Ruth E. Walker
The first book club invitation I received came from Sharon, a co-worker. She’d read Living Underground and wondered if I might come to her book club while they discussed my book. Holy poop! I thought. Be there while they dissected my characters, found holes in my plot, puzzled over themes I didn’t know I had in there?
Absolutely terrifying. So naturally, I said yes. I figured it would be my one and only. I was wrong.
My book was published in 2012, and Sharon’s lovely invitation was only one of many I continue to receive. I’ve travelled all over southern Ontario to libraries, pubs, living rooms, coffee shops and even an office boardroom. I’ve accepted book club invites to Virginia and Michigan. I was with a seniors’ group in London Ontario recently and in September, I’ll meet readers in Niagara-on-the-Lake.
For authors, book clubs are a wonderful opportunity to meet with people who read your book. But you should be prepared before showing up. Each club has its own structure and set of expectations — some are social with wine and nibbles; others are prepared with note pads and questions. Remember: you want to be a welcome guest who adds value to their reading experience.
Here are some pointers for attending book clubs.
Do your research. Ask questions before you go:
- what is the format and what do they expect of you? (if they’re not sure, you need to be prepared with suggestions. Consider preparing a book club guide/questions to provide in advance)
- will a member lead the evening or is it more free-flowing?
- what time are you expected to be there? (sometimes, you’re asked to show up after the meeting starts to let the group settle before you arrive) and when you should leave? (they can’t talk about you if you are still in the room…)
- what is the address? (you may think this is a silly question but you need to know exactly where you are going — front door, side door, meeting room on 2nd floor & not the main floor…)
- what are the contact phone numbers? (and give them yours in case of last-minute changes)
Set out your parameters:
- let them know if any question is out of bounds for you (in my case, I am clear with book clubs — they can ask me anything at all about the book & they can’t offend me with opinions or questions)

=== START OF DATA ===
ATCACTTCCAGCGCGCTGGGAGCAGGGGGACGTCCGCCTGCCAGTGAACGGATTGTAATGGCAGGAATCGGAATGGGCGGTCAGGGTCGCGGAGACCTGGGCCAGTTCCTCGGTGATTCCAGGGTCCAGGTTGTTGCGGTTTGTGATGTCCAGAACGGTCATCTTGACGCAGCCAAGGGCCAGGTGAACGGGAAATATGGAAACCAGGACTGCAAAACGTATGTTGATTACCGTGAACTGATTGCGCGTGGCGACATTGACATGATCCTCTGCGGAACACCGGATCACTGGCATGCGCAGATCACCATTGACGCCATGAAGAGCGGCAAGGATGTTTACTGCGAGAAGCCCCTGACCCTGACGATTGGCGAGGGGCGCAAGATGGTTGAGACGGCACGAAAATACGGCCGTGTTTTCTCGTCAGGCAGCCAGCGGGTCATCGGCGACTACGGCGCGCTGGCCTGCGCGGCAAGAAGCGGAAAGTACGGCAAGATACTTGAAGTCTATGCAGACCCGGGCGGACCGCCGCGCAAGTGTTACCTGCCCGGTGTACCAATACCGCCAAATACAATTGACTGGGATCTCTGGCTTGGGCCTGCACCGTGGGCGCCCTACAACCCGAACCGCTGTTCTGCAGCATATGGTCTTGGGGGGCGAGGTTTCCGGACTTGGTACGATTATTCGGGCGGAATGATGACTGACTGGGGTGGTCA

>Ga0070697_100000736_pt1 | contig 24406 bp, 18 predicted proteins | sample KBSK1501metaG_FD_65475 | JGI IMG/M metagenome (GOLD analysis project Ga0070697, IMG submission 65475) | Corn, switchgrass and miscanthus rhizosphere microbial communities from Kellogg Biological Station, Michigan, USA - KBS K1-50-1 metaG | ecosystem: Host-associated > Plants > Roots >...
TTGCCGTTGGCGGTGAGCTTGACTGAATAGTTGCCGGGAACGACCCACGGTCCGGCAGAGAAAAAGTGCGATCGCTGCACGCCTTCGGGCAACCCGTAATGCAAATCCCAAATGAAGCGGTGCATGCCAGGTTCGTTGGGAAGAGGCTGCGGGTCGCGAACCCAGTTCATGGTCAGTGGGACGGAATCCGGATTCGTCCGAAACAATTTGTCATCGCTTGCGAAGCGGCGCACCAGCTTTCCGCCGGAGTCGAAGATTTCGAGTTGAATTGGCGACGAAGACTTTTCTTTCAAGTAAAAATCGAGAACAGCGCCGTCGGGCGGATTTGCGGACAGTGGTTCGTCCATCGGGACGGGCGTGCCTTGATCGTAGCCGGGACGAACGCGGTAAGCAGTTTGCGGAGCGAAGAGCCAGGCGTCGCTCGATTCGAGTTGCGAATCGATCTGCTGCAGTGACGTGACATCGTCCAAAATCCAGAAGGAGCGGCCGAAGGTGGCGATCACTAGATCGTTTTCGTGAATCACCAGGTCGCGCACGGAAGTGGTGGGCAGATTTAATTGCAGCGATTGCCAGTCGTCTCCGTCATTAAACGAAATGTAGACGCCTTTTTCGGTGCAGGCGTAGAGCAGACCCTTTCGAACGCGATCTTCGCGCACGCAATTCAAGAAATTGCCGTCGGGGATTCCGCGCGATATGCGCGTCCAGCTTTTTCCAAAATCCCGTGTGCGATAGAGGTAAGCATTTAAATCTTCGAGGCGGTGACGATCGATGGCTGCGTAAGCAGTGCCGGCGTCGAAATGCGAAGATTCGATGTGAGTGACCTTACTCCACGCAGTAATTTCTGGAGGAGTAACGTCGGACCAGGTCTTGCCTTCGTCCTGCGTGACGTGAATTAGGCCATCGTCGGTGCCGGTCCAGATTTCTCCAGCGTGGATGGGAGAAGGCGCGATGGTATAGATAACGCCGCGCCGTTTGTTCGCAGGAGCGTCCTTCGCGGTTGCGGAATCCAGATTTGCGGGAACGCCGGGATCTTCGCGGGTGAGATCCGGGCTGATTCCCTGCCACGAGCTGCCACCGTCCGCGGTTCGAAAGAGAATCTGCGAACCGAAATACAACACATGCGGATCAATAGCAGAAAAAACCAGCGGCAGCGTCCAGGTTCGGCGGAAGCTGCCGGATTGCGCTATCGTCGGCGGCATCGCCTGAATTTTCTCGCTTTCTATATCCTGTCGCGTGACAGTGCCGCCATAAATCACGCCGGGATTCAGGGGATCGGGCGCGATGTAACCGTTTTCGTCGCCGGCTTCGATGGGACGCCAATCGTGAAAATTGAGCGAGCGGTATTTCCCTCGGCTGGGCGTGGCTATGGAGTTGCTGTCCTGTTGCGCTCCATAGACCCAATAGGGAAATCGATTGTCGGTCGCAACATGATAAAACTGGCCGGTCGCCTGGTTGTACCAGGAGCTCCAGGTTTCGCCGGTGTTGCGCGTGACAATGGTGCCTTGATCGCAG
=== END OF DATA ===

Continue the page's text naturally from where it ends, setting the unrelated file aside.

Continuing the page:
- time limits, if you have them
Be the guest author, not the wannabe member:
- avoid the social drinks; stick to water or tea/coffee (I like wine but not at a book club; I’m there to answer their questions, not join their group.)
- similarly, go easy on the nibbles (eat dinner before showing up)
- dress professionally (it’s not a white tie event; however, know that your ripped jeans and sweatshirt is only great for writing marathons and not a book club)
Bring copies of your book:
- book clubs have usually already bought your book but it is helpful to have copies on hand (be discreet because it’s not about selling the book; you are there to appreciate your readers)
Be prepared to hear negative comments:
- reading is an individual experience and not everyone will love your book (p.s. – really, it’s no longer YOUR book once you send it out to readers; it becomes THEIR book that you wrote)
- practise the following:
- Thank you for letting me know.
- That’s interesting. It wasn’t what I had in mind when I wrote that scene but I appreciate knowing your response to it.
- I appreciate your honesty.
- I always let the organizer know the following:
- Your members can ask me anything at all. I’m a writer and I’m used to critiques and rejection. They can’t hurt my feelings even if they didn’t like anything about my book. (and I repeat this at the beginning of every book club appearance — it helps break the ice for some readers.)
Remember to say thank you:
- What a terrific compliment; the club members picked your book to read. If you think about it, what better validation of the crazy passion we have for writing than to have readers engage with your book?